"If appellant was entitled to recover, his measure of damages would be, the rent agreed to be paid, less whatever he could have made out of the land by the use of due diligence after it came into his possession. In other words, he could only recover such sum as would make him whole." (72 Ill. App. 625, 629.)

In Westside Auction House, the supreme court said:

"Upon the abandonment of the leased premises by the tenant it was the right and duty of the landlord to take charge of the premises, preserve them from injury, and, if it could, re-rent them, thus reducing damages for which the lessee was liable." 186 Ill. 156, 161.

The final and most recent group of cases holds that the landlord does not have a general obligation to mitigate but only a duty to accept a suitable subtenant when offered. Reget v. Dempsey-Tegeler & Co. (1968), 96 Ill. App.2d 278, 281; Scheinfeld v. Muntz TV, Inc. (1966), 67 Ill. App.2d 8, 14-17; Wohl v. Yelen (1959), 22 Ill. App.2d 455, 461-64.

In the Yelen case, the landlord agreed, after the tenant vacated the premises, to allow the tenant to relet. The tenant placed an advertisement in the paper and as a result secured a subtenant. Upon offering the subtenant to the landlord, the landlord refused to accept this tenant and sued for the rent due under the terms of the lease. The court recognized a duty on the landlord to mitigate to the extent that he was obligated to accept a suitable subtenant if one was offered by the original tenant. In Scheinfeld, there was an agreement by the landlord to accept Breuer Electric Mfg. Co. as a subtenant, after the tenant, Muntz, moved out of the building, but the landlord specifically provided that there would be no further subleasing. Breuer, after a time, found the building unprofitable to occupy and sought to sublet the building to another tenant, Calumet Manufacturing Co., offering to make up the difference in rent since the rent to be paid by Calumet was lower. The landlord refused to accept Calumet as a subtenant and confessed judgment against Muntz, who, in turn, confessed judgment against Breuer. It was shown by affidavits that Breuer was unable to secure another tenant and that Calumet was a reliable tenant. The court, following Yelen, held that since Calumet was apparently a suitable tenant, the landlord had a duty to mitigate damages by accepting the offer or reducing the obligation of Breuer accordingly. After confirming the landlord's right to hold the tenant under the lease to his lease obligation, the court said:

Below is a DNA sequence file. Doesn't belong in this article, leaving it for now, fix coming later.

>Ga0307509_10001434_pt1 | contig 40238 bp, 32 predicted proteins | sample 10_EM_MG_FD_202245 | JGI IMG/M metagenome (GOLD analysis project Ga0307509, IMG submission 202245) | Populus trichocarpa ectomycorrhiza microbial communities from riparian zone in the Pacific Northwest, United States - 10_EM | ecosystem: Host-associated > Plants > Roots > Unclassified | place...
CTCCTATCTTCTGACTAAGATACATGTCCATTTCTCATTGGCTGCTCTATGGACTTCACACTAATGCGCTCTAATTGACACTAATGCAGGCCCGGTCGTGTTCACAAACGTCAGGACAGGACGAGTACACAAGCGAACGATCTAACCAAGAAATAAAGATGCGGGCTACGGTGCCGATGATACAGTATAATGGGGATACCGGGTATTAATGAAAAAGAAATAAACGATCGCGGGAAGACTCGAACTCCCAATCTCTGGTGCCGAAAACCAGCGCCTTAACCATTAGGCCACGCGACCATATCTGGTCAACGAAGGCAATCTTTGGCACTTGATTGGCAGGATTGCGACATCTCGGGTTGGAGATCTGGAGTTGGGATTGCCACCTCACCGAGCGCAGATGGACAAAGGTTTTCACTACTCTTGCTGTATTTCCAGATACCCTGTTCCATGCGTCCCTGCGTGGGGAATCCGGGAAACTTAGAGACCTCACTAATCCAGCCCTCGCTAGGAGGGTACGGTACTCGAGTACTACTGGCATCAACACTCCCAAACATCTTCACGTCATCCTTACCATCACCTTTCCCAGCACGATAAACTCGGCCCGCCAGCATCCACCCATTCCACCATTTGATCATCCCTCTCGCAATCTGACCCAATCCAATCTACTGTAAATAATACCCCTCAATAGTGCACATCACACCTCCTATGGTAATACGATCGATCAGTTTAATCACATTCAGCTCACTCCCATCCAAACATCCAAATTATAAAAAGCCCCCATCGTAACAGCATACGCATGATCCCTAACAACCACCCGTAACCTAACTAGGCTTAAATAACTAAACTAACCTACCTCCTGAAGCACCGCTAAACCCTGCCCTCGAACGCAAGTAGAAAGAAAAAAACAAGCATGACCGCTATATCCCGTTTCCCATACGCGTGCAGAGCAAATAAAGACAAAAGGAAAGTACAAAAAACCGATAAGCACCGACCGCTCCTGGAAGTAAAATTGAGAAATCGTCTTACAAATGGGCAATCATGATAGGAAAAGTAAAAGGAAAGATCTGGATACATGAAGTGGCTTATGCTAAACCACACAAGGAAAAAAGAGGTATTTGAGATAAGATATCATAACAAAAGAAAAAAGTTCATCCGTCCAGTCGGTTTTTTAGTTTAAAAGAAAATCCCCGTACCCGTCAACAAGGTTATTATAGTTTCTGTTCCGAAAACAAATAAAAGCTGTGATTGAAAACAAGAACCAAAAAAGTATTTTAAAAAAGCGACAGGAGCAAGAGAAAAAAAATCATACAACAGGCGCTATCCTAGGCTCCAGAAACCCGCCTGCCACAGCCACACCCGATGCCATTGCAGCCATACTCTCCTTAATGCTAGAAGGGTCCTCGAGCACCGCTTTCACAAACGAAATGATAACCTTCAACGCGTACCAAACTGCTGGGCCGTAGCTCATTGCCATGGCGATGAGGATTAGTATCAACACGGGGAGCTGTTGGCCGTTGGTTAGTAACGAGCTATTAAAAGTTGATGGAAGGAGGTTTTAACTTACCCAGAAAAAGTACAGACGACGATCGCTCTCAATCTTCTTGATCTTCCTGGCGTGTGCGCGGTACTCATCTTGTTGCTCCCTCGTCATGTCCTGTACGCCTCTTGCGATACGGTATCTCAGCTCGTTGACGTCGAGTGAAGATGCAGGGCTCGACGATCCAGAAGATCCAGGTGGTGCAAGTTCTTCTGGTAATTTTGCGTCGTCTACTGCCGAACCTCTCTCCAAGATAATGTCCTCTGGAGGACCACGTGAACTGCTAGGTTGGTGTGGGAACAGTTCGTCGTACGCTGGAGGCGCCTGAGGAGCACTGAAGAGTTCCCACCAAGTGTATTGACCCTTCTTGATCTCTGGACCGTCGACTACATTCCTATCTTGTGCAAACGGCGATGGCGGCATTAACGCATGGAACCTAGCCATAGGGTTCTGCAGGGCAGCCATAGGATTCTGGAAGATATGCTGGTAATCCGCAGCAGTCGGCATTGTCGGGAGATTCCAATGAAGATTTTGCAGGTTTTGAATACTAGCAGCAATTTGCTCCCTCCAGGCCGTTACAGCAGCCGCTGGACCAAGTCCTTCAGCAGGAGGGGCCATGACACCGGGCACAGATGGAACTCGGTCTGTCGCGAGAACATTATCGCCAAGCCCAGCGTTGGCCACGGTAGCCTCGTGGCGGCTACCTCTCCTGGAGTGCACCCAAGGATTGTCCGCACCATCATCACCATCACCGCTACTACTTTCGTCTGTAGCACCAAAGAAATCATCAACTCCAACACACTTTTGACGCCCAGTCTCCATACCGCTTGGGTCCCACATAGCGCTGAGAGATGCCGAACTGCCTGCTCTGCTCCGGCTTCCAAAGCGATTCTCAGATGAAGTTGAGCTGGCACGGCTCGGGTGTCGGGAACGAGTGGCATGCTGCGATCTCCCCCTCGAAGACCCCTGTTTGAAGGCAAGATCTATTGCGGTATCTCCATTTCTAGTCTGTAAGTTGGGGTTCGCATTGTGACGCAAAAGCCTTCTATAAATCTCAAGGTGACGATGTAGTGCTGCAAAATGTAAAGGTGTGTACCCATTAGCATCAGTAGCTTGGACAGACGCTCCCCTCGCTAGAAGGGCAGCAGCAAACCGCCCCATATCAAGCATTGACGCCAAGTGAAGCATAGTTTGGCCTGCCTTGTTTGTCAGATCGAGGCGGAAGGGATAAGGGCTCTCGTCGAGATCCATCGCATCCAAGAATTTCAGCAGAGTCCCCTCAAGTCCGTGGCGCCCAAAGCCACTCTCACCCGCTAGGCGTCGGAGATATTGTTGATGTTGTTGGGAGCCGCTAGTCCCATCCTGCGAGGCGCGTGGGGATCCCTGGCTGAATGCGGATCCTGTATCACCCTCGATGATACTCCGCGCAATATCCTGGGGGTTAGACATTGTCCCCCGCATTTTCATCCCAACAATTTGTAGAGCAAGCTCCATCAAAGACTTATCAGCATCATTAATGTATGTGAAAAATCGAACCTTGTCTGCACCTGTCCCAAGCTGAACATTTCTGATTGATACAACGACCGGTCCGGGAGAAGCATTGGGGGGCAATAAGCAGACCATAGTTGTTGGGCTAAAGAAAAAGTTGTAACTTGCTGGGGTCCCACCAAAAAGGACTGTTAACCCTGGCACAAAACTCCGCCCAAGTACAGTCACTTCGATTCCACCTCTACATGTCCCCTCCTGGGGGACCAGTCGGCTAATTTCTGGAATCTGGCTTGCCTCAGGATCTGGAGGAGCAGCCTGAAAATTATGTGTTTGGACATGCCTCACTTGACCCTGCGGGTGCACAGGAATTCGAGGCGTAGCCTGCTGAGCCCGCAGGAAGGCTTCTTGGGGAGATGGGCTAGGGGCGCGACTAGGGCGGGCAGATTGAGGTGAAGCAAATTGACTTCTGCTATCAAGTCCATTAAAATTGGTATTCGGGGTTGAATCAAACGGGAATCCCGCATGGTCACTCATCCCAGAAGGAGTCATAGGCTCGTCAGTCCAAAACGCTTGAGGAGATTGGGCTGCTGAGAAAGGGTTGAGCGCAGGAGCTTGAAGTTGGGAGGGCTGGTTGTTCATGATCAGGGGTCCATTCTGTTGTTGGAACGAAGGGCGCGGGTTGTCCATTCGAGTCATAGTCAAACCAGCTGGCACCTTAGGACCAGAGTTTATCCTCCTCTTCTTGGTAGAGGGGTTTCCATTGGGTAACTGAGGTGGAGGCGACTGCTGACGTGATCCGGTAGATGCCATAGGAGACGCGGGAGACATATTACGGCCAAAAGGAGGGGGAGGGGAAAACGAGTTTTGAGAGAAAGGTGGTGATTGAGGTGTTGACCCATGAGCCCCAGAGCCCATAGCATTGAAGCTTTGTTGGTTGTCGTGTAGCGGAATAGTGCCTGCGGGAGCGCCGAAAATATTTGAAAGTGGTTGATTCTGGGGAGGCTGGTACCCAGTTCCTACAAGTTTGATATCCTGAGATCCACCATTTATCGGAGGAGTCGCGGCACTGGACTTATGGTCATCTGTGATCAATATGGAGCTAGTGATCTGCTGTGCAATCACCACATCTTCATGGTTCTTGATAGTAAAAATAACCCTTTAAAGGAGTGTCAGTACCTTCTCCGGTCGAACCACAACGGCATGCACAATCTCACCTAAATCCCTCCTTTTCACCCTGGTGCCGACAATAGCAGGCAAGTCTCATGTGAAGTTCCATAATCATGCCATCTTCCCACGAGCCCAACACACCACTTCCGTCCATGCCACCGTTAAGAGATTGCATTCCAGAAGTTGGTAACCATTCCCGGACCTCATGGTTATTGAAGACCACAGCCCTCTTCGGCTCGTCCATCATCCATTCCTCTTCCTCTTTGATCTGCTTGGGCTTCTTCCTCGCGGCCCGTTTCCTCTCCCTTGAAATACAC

"But when the duty to mitigate is raised by the tender of a suitable sublessee, the option of the landlord lies between consenting to the sublease or crediting the tenant with the amount which would have been paid by the sublessee had he been accepted. The landlord may not arbitrarily reject a suitable sublessee and yet ...